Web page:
Avocados get pointed: On parents and making judgements

3 July, 2013

Not me at you, reader. I love you. I’d never point anything at you let alone an avocado.

But you know who I pointed my avocado at recently? The mum whose little girl was having a whale of a time on the swings at the park who got so annoyed with the kiddo’s wriggling and giggling that she yelled “IF YOU DON’T STOP PLAYING GAMES WE’RE GOING HOME!”. I chuckled mirthfully (“Games! At the park! Ha!”) then pointed my avocado.

Huh? You are going to make me explain all these references to my berry gesturing? (It’s true- an avocado is a berry. The Internet: blowing your mind since sometime in the nineties.)

This brilliant article Glennon Melton wrote on judgemental parents went viral on Monday and it is pretty clear that “avocado pointing” is now the new “judging.” I loved the article, it made me laugh and love wise dads and the world. I found it liberating- YES! It’s true! Thinking everyone is judging you IS meglomaniacal! Of course they aren’t!

I moved around on a Cloud of Feel Good for a few hours, floating right along to the park where I heard the mum and daughter interaction on the swing and fell off into a Puddle of Judge.

My thoughts- along the lines of “Blimey, if you can’t play games at the park where can you?! Poor kid, I wonder if she just gets bawled out constantly”- were uninvited and I worked hard to replace them with more gracious ones such as “I bet that mother’s having a tough day.” and “Ha, it is a bit like that time yesterday when Ramona wanted to dawdle home, and I, er, REALLY didn’t”.

But you know what? I did judge, and I do judge and I KNOW people judge me. Hello, I pull out some of the most strange parenting practices ever. People are DEFINITELY rolling their eyes and thinking I’m crackerjacks.

Hey, here’s a picture of last night’s delicious walk around the park. People probably weren’t judging me then. If they noticed us and DID judge it was a good kind of judgeyness. We were playing in the meadows, picking daisys, having fun.  Judgemental Parents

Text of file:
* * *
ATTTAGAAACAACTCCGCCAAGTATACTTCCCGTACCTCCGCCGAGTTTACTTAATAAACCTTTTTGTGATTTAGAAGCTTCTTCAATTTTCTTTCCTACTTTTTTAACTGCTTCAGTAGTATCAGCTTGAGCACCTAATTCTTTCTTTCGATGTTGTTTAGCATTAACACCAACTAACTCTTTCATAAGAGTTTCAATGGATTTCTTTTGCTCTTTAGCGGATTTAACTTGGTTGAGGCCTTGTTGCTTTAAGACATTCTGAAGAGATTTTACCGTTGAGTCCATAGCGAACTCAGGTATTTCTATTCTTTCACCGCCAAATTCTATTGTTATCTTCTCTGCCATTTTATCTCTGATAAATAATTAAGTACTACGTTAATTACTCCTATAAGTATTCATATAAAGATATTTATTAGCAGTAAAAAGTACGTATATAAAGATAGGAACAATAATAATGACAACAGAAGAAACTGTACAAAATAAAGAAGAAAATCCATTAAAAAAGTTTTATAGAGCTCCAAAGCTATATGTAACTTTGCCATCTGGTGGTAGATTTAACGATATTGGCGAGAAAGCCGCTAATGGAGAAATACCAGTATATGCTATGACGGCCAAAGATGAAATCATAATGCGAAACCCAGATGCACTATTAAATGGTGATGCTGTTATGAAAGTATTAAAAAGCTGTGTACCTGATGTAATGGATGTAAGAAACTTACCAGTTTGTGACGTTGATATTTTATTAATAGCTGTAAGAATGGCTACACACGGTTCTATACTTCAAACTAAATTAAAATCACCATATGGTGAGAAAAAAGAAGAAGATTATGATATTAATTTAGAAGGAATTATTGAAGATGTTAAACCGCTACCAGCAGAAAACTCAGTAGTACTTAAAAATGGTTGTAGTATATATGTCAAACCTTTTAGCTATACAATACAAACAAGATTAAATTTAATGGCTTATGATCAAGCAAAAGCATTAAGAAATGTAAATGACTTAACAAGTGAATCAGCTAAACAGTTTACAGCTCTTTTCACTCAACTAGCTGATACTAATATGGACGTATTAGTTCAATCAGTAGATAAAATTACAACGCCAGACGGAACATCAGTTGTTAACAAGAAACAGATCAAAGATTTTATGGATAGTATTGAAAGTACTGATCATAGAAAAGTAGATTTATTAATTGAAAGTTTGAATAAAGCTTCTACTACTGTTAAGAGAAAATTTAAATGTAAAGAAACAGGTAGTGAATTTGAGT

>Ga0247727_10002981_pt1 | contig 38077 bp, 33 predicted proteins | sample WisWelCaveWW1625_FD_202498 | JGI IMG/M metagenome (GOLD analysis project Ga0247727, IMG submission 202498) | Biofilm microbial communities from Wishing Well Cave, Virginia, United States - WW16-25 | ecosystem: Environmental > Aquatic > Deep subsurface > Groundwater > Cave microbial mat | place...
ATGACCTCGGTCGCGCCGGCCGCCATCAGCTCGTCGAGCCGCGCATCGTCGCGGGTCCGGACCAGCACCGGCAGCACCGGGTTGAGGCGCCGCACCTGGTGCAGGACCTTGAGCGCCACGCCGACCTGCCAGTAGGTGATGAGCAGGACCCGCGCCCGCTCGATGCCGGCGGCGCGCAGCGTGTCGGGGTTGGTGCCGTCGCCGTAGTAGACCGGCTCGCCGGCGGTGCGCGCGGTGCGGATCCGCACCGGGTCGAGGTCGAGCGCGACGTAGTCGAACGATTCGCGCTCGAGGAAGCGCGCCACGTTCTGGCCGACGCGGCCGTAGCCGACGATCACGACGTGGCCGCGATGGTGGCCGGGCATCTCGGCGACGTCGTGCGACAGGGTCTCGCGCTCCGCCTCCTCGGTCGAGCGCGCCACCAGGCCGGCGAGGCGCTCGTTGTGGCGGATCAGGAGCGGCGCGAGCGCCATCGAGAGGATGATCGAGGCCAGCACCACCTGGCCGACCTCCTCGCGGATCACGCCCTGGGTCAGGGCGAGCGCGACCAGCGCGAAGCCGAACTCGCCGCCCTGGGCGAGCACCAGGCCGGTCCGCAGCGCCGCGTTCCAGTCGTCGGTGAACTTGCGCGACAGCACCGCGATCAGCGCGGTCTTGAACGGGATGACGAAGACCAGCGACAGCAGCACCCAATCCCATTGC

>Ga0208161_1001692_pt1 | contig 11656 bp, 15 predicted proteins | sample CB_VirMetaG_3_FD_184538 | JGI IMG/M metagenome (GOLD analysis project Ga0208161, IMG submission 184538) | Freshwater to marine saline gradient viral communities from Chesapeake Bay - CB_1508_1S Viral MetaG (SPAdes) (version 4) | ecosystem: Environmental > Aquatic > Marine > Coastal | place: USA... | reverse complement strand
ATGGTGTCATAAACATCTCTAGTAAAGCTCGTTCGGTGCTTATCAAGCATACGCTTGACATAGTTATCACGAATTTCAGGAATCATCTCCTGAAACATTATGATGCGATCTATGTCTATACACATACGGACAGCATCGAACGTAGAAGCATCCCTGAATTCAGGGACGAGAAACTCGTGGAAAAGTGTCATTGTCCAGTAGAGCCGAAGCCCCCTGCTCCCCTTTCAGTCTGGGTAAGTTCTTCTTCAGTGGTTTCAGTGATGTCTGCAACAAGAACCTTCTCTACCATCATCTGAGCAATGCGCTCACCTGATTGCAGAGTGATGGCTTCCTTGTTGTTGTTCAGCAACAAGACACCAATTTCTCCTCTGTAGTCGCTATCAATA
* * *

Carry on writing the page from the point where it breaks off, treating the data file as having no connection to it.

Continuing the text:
And then this happened:

pebble up nose

A sharp edged, little stone, the perfect fit for Ramona’s nostril.

And sure as the sun rises people were thinking what in the name is that mum doing to that child at a time WELL past bedtime, binding her hands tight, lying her down on that bench, probing around in her nose while that poor, POOR, toddler weeps and wails?!

And if they weren’t judging me then, well, they would if they had heard what I said a few moments earlier when Ramona showed me the pebble and showed me how perfectly it fitted. I couldn’t help myself, I was in a fabulous mood, high on life, I jovially exclaimed “Wahey, it’s the perfect fit!”  And in it went.

Right in, poked sooo far up. Truly, the perfect fit.

(Thank goodness for our wonderful friend who lives around the corner who is a paediatric A and E nurse. She showed us the Mothers Kiss – get that trick under your belt, parents.  Yes. The name is a little sexist. )

Sometimes we make mistakes. We have hard, tired days. We have days when we are rubbish and sweary.

Sometimes we make decisions that others don’t choose to make. People have different preferences and values and circumstances that require another choice.

Sometimes we live in a way that provokes curiousity and comment. Parenting or lifestyles that seem strange or just too different for people to handle.

All of these things do mean that people will judge. They’ll see something, weigh it up, and make a call about how they feel about it.

Of course, it’d be amazing if every initial judgement was followed up with an internal discussion about how that person is just trying their very best. We should all try and do that, as the world would be more beautiful.

Why do I feel the need to write this post? To encourage others to step off the cloud of Feel Good? I guess for two reasons;

The world probably does feel less heavy if you just pretend people aren’t judging. But it’s a much deeper liberation if you can acknowledge that you might be getting judged and still feel okay about your decisions.  When it comes to parenting, people need to think about what path is right for their family, and deliberately go for it, and be proud of it, and find a community of other’s doing it that way who can support you when criticism strikes. When you get a feeling of being judged,  those raised eyebrows or brazen remarks, you can stand tall knowing you’ve made the choices best for you.